Buying Your First House
An Englishman's home is his Castle
Britain, 1970. The nation basking in the sunshine of affluence and security, happy and self-confidence after 25 years
of the post-war boom. For most ordinary families, life in 1970 was quite simply better than it had ever been.
This was a
blessed generation. We had work, we had welfare, on a scale people had never known before. But now, people were looking
for something more. Something solid, something permanent, something that would confirm that they had arrived.
Prospective House Buyers
By the dawn of the 1970s, the affluent society had become a fact of life. Even an ordinary family now had expectations
that their forebears could barely have imagined. And at the heart of all their ambitions, was something we now take for
granted, a home of their own.
We are treated to a glimpse of the Likely Lads when Bob and Thelma were settling into their new flat.
Mod Cons - Not
In the '50s and '60s, many people had still grown up in overcrowded terraces and damp, sodden flats. Many still had
shared bathrooms, or had no indoor bathrooms at all. And so, they were ready to escape the shadow of the past, and leave
behind the soot, smoke and squalor and strike out for pastures new.
These were the Wimpey years, when brand-new estates of neat, little houses blossomed on the suburban fringes of the
nation's cities. And nothing better captured the spirit of change than Britain's new towns.
One of the biggest developments was the expansion of the old city of Peterborough, transformed by a government scheme
to re-house the people of London's slums. For the same rent they were paying in Lambeth, some five pounds a week, inner-city
tenants could move into a brand-new house in Peterborough. And what was more, they were encouraged to think about buying
their houses outright.
For years, people have been told that an Englishman's home was his castle. But for millions of people, it was only in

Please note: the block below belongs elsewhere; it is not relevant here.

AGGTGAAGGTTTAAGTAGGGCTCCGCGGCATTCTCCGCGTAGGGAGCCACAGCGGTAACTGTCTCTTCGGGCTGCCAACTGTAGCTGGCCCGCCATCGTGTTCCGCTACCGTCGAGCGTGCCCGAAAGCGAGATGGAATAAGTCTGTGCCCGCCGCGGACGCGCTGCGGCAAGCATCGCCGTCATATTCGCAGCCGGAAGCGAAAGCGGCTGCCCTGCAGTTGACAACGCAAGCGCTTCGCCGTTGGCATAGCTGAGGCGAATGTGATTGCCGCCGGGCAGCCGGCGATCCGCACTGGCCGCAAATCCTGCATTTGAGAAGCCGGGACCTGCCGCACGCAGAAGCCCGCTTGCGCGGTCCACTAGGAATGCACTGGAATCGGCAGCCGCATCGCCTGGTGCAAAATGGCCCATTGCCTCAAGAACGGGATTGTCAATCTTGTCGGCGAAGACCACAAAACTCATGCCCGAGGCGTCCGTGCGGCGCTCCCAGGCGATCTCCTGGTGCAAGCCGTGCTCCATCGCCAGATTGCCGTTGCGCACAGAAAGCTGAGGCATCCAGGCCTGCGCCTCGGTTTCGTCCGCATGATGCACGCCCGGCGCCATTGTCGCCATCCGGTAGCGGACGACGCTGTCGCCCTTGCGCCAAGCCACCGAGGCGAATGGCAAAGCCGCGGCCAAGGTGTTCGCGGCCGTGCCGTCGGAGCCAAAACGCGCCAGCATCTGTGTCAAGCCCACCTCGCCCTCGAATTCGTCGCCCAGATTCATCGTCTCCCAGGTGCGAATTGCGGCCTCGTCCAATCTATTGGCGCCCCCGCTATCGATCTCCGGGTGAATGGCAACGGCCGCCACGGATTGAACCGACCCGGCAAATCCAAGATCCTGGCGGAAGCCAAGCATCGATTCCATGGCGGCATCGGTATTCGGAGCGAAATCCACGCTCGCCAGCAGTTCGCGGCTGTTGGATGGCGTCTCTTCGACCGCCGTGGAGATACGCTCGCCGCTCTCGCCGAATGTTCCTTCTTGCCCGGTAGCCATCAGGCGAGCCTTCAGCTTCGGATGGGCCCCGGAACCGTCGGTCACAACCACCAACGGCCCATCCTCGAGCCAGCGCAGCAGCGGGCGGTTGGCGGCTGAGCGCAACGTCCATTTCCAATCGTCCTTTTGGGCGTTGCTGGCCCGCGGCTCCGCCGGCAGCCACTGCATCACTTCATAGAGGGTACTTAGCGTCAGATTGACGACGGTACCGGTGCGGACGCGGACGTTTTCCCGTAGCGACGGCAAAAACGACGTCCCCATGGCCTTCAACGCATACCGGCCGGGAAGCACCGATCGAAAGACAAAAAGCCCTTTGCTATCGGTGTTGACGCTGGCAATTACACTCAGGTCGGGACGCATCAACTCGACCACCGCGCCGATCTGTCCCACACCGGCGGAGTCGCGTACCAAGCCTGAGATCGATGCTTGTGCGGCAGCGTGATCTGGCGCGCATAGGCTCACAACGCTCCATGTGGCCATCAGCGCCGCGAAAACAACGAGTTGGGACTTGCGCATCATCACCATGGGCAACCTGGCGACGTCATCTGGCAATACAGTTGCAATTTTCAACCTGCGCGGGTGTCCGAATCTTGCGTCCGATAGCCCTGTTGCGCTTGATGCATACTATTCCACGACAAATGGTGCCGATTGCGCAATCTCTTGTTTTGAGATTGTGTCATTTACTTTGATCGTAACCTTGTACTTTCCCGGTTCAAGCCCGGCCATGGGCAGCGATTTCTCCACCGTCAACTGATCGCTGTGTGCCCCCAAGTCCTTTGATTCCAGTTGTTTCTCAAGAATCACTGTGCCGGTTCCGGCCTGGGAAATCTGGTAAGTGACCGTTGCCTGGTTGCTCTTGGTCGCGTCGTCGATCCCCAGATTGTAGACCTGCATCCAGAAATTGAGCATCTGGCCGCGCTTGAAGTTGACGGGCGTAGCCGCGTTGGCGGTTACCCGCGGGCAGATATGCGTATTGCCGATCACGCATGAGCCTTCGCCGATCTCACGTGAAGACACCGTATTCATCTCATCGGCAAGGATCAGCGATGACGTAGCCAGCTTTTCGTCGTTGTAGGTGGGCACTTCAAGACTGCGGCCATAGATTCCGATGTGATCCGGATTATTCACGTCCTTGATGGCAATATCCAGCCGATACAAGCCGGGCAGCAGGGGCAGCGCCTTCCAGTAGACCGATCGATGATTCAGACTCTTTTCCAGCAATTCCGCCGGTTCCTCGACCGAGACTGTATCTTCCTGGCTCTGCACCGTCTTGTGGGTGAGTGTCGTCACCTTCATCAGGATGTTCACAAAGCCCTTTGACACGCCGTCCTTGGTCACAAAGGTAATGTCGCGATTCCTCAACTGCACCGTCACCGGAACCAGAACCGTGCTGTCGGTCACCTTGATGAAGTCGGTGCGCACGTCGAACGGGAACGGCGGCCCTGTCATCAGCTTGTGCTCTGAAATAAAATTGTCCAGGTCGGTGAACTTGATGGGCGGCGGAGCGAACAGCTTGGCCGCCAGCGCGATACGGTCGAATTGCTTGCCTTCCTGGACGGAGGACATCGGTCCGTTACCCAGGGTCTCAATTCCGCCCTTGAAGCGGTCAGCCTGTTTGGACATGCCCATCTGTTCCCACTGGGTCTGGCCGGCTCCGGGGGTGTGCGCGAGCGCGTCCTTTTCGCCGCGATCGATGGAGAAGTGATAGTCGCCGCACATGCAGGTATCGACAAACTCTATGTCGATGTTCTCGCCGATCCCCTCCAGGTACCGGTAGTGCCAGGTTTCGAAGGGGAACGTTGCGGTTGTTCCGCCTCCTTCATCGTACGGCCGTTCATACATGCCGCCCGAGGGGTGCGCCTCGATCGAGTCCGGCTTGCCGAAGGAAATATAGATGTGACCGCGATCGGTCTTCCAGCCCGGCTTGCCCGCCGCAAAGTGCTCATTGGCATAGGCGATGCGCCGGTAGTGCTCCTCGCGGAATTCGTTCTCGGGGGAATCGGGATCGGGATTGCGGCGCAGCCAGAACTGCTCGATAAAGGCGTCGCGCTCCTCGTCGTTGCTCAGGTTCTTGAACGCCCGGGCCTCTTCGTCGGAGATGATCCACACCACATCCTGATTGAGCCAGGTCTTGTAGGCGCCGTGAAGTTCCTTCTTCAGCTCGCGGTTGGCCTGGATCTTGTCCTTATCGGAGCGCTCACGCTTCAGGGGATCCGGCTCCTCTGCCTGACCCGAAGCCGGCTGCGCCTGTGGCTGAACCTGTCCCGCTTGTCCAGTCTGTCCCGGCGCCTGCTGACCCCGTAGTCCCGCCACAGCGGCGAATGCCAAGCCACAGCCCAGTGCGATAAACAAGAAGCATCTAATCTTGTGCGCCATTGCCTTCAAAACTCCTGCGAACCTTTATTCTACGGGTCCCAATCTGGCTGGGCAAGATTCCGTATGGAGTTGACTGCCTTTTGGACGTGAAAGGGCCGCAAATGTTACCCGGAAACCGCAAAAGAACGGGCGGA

the 1970s that that dream became a reality.
New towns had decent motorway links, good schools, brand-new supermarkets, even the first indoor shopping centres.
Yes, they weren't terribly grand or picturesque, but they succeeded because they fulfilled the ambitions of hundreds of
thousands of ordinary British families. A steady job, a safer neighbourhood, a neat suburban home, back garden, even central
heating. And for people who had grown up in damp and dilapidated inner cities, places like Peterborough were the future.
For young couples, born after the Second World War, now in their 20s and 30s, here was the chance to not only have their
own space and do their own thing, but to join the swelling ranks of the property-owning middle classes.
Until September 1971, most ordinary housebuyers could only get a mortgage from the local building society. But then, in one
of those tiny little decisions that have incalculable long-term consequences, the Bank of England relaxed its lending rules.
Now, high-street banks were free to compete in the mortgage market and as the Times put it, it was as though the Bank of England
had changed the traffic lights from red to green, and the great property race was on.
But not everyone wanted the fresh air and fresh paint of the new towns. There was another housing make-over going on in
Britain in the early 70s, one that would have an enduring impact on our city life. For young, left-leaning hippyish professionals,
the old slums of inner-city London represented a rare opportunity. Streets were transformed by middle-class couples, driven by
their bohemian ideals and their desire to escape from the shadow of their parents.
The new residents of areas like Islington thought of themselves as pioneers, building a self-consciously progressive
enclave in the heart of the city. They sent their children to the new state primary school just down the street. And
they waxed lyrical about the multi-cultural diversity of their new domains.
But for these high-minded Guardian-reading gentrifiers, there were canny financial motives behind all the liberal gloss.
The irony was that as middle-class couples moved into the area, they drove property prices up and working-class residents out.
And as landlords cashed in by selling to the middle-class newcomers, everyone got rich. Today, we call this gentrification.
And inner-city Britain would never be the same again.
All those overheated dinner party conversation's about property, they started in this first flush of the 1970s.
In 1972 and 73, house prices went up by the biggest margin in history, a staggering 70% in two years. And by 1980, the
average house was worth 10 times its value in 1970. This was a new landscape of shiny kitchens in trim, tidy houses. We
often think that Margaret Thatcher created this, she didn't. It created her. But they were the foundation stones of the
new suburban society, marking the transition from an old, class-based collective culture to the new domesticated, individualistic
one. Eventually, as so often, this housing boom would turn to bust. But in the long run, property had become the central pillar of
the new affluent society.